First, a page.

Microglia immune cells in the brain can slow down Alzheimer’s progression, according to research from Lund University.
Microglia cells can be found in the central nervous system. They are known as “big eaters” and are known to kill viruses, damaged cells and infectious agents responsible for Alzheimer’s progression. It has been established that microglial cells can be activated in several ways via a range of neurological diseases such as Alzheimer’s and Parkinson’s diseases.
Depending on their activation, these cells can drive and slow disease development. Researchers from Lund University and Karolinska Institutet have worked together to show how certain types of activation of the microglial cells can trigger protective inflammatory mechanisms in the immune system.
The study has been published in the journal Nature Aging.
Inflammation can halt Alzheimer’s progression
“Most people probably think that inflammation in the brain is something bad and that you should inhibit the inflammatory system in case of illness. But inflammation does not just have to be negative,” said Joana B Pereira, a researcher at Lund University and Karolinska Institutet, and the study’s first author.
TREM2 is a protein that sits on the surface of microglial cells. The risk of developing Alzheimer’s increases when unusual mutations occur in this protein. However, when the protein is activated, it can become protective.
TREM 2 receptors are seemingly able to sense residual products of disintegrating cells in the brain which triggers the protein. The researchers found less of the thread-like structures formed by the protein in the brain cells once TREM2 was activated.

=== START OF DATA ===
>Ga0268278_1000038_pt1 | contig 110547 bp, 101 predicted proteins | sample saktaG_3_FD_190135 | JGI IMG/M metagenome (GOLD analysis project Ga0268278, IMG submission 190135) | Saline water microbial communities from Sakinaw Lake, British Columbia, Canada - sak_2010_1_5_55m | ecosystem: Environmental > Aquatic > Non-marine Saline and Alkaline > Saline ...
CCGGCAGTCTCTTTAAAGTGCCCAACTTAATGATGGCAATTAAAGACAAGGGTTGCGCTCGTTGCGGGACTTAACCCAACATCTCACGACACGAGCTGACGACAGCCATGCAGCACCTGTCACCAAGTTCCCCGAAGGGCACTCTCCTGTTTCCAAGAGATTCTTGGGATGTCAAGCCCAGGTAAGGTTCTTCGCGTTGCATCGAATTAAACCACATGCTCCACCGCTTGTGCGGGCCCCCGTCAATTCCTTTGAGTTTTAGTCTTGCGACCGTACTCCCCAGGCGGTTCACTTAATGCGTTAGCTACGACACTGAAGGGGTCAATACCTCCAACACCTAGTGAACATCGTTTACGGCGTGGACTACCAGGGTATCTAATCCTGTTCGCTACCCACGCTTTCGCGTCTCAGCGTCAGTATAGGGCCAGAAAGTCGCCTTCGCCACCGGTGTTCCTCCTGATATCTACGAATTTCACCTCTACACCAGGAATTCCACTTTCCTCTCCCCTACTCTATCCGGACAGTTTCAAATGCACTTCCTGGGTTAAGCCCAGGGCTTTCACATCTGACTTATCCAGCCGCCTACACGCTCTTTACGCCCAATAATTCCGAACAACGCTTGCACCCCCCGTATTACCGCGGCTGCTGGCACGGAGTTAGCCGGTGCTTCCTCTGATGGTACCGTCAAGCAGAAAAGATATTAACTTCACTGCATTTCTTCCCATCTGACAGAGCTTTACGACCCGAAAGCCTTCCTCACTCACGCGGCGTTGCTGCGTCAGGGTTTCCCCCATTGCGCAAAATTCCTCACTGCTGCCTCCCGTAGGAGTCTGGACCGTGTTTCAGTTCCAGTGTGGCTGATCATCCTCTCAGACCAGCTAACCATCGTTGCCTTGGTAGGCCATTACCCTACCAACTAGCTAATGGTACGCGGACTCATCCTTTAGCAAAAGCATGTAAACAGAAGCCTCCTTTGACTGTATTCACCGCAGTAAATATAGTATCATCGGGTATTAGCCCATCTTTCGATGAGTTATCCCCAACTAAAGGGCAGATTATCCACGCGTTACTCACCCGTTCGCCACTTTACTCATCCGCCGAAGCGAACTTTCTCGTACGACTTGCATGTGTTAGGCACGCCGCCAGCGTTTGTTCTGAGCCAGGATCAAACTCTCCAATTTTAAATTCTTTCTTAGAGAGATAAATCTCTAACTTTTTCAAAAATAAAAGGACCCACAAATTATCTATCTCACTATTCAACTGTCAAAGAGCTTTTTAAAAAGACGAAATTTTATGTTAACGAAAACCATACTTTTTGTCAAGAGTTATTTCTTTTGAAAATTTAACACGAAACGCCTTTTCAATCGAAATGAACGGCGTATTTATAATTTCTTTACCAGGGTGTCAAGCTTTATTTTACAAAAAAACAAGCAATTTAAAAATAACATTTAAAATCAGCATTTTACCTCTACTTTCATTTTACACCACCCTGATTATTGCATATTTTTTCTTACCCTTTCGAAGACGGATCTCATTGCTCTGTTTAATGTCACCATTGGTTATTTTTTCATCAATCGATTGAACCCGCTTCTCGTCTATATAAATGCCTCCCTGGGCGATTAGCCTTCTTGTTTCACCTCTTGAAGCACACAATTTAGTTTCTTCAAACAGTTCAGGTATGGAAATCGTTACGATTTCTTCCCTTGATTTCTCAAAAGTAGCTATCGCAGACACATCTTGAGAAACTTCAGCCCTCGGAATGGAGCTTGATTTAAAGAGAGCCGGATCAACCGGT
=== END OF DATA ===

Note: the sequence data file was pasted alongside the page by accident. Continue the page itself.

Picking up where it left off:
“This in turn means that the development of the disease is slower and the deterioration of the patient’s cognitive abilities is slowed down,” said Oskar Hansson, professor of neurology at Lund University and senior physician at Skåne University Hospital.
Creating treatments to activate microglial cells
It has been previously observed in a series of animal models that microglial cells can “eat” tau proteins, essentially cleaning up any abnormal occurrences in the brain and inhibiting Alzheimer’s progression.
The researchers believe this could be the same effects could be present in humans, as observed in their study. The researchers also feel their findings are particularly interesting as several pharmaceutical companies are now developing antibodies that can activate TREM2. It is hoped the new research will be used to create new treatment methods to slow Alzheimer’s progression.
“In addition to trying to find therapies to reduce the proteins beta-amyloid and tau, I see this as a third treatment principle. Perhaps in the future patients can receive a cocktail of drugs that, in addition to reducing beta-amyloid, also boost TREM2 antibodies and thus slow down the course of the disease,” concluded Oskar Hansson.